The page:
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Josephites reach out to Sindagi as a part of social outreach

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Stifan / Kaveri

BIJAPUR: Students of St Joseph’s College spent a week in Sindagi, Bijapur as a part of social outreach program from December 8 to 14.Around 60 students from Dept. of Mass Communication and Botany actively participated.

Fr Rohan Almedia, SJ, Principal of Loyola CBSE school and Director of Sangama Social Service center said, “Bijapur district has 10 talukas and we through ‘Sangama’ aim at the integral development of Sindagi taluka.”

“In Sindagi our main concern has been to stop migration.  People migrate to Maharashtra, Bengaluru, Andhra Pradesh looking for job and education. Through the government schemes we try to provide work and thus stop migration,” he added.

“Sangama has tried to provide monetary stability to the poor families through ‘Self Help Groups’, which is a formal association of 20-30 women of same economic background. Every month they deposit a certain amount of their savings to help those who are in need of money,”said Sr Anitha D’Souza, UFS the coordinator of social programs.

Students visited the villages of Kanneguddehala and Antaragangi on the second and fourth day of the outreach program respectively.

Lack of employment has made the residents of these villages migrate to other cities. “Some people did not know anything about employment. Farmers get paid only Rs 100 on a daily basis and on some of the days, they just get paid half the amount,” said Renuka, one of the residents of Antaragangi village.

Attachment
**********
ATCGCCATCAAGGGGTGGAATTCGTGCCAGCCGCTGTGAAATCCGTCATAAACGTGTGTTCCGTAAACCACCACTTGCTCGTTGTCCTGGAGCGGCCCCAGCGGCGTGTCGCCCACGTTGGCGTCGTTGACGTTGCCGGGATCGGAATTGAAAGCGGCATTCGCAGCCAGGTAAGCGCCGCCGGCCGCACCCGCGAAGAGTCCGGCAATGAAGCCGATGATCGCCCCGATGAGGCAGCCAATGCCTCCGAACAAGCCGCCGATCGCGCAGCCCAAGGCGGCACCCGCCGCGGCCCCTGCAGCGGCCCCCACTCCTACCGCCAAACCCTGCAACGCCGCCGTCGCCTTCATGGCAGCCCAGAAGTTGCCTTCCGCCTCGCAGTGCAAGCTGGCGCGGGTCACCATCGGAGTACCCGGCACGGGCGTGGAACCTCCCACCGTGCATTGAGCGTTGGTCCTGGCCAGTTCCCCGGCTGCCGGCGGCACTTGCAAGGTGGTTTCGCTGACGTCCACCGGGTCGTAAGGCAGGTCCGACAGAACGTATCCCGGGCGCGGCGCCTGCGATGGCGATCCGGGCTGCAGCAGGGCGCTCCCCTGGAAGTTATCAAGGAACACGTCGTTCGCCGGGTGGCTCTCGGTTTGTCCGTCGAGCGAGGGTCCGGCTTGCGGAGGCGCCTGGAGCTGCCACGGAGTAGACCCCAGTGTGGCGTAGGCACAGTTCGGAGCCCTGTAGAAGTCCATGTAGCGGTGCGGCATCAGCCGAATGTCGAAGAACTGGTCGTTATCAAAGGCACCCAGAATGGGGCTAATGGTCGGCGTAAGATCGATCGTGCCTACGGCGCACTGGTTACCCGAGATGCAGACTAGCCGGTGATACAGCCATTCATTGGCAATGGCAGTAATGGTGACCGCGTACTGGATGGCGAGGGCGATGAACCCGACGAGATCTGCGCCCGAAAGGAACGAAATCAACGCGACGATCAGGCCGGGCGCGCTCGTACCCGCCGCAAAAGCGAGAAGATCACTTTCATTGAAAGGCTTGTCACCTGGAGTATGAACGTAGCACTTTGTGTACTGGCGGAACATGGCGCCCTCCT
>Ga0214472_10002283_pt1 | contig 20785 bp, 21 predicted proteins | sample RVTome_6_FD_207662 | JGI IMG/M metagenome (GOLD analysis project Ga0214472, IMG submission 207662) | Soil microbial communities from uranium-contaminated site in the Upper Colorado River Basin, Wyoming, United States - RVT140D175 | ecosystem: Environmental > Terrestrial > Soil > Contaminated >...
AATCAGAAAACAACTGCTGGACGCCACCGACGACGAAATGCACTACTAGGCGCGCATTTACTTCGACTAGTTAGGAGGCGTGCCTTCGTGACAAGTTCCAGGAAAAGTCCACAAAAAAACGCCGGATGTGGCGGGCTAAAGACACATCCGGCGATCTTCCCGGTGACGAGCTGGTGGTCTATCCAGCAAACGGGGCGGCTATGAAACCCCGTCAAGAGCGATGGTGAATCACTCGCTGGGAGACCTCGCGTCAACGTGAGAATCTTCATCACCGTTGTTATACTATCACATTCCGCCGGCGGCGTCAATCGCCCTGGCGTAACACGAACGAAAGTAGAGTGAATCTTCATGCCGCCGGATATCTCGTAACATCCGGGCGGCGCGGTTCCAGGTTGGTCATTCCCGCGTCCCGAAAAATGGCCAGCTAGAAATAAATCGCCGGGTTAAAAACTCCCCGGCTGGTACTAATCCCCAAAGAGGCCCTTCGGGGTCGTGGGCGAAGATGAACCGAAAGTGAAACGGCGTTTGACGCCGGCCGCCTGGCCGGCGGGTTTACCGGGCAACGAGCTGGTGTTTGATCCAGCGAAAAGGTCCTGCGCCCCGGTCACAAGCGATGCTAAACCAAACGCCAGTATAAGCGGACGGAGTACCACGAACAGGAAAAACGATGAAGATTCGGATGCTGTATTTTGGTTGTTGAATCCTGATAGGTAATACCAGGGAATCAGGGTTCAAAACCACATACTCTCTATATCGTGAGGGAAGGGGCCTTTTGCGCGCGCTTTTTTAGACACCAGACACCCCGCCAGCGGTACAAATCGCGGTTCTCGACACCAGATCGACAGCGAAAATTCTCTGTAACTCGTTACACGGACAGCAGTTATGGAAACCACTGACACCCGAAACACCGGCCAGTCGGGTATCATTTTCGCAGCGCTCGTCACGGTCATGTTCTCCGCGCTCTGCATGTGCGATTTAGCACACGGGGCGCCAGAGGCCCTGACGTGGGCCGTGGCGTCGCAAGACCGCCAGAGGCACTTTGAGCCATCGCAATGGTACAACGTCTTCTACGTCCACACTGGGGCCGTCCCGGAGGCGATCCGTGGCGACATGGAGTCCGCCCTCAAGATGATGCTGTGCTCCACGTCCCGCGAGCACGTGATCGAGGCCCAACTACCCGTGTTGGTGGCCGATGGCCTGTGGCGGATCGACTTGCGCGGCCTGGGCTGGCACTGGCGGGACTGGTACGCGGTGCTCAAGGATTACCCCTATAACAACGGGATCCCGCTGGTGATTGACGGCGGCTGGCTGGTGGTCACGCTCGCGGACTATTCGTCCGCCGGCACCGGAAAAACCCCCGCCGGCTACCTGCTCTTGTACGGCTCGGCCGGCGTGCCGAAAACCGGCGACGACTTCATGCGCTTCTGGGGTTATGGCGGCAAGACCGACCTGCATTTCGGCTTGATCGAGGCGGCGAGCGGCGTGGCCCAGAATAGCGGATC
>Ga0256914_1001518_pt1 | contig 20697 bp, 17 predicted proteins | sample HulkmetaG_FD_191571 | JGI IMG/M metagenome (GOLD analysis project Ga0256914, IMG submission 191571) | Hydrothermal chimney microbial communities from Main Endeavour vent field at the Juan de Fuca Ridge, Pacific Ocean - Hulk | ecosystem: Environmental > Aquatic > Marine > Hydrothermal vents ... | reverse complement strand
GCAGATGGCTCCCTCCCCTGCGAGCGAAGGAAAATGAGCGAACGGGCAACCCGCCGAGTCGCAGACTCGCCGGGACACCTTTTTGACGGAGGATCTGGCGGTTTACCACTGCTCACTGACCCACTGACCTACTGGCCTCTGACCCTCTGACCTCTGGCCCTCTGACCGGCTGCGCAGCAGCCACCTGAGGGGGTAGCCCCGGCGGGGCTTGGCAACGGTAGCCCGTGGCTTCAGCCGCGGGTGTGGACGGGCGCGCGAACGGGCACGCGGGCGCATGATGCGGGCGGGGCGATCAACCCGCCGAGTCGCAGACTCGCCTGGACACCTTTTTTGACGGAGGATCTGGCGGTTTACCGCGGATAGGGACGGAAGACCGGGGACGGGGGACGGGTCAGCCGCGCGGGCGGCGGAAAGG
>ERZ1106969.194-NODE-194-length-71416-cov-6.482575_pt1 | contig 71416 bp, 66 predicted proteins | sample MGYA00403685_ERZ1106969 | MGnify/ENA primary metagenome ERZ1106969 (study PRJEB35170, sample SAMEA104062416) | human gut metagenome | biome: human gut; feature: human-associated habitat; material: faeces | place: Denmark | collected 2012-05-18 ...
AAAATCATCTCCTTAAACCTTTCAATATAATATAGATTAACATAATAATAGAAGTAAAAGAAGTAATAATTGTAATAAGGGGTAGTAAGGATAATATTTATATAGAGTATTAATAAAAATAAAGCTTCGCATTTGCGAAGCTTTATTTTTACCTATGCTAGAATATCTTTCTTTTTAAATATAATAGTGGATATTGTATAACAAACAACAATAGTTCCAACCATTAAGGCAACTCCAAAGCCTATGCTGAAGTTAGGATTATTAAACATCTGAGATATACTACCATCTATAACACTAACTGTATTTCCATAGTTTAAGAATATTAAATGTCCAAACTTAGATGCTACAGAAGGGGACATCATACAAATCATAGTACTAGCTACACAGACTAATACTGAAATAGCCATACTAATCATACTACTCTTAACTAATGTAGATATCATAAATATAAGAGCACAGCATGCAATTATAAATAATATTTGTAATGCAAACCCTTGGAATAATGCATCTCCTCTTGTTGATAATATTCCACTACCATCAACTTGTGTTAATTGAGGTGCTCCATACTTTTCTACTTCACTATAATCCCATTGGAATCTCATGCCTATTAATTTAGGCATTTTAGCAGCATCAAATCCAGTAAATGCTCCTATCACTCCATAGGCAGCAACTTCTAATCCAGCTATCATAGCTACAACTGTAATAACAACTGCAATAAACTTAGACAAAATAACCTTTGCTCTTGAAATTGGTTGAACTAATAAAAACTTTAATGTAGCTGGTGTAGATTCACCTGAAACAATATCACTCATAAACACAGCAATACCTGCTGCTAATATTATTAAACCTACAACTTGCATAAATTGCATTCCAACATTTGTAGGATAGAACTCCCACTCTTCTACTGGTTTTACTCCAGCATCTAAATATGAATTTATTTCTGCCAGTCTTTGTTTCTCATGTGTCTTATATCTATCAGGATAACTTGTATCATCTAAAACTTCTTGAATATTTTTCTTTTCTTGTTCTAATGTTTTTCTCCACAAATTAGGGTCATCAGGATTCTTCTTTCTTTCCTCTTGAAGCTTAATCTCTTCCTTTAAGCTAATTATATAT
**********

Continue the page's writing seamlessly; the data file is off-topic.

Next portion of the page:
Sanitation and lack of toilets has also been an issue of worry in both the villages. “The government has promised to give us 15,000 rupees to build toilets but all we get is 10,000 rupees as the corrupt politicians take away 5,000 rupees for themselves. It is impossible for us to build a toilet in 10,000 rupees,” added Renuka.

The outreach program concluded with the students interacting withDevadasi women in the ‘Sangama’ organization.

“Our parents gave us away to the temples even before we were aware of anything. There was a belief that the wrath of God had befallen the family which would be pulled down only if the daughter was offered to God and that is the reason we were given away,” said one of the Devadasi woman.

“Sangama organization has 210 Devadasi women andmost of them have stopped practicing it. They are given a pension of 1000 rupees and some of them are deprived of the money,” said SrD’Souza, the coordinator of ‘Sangama’ organization.

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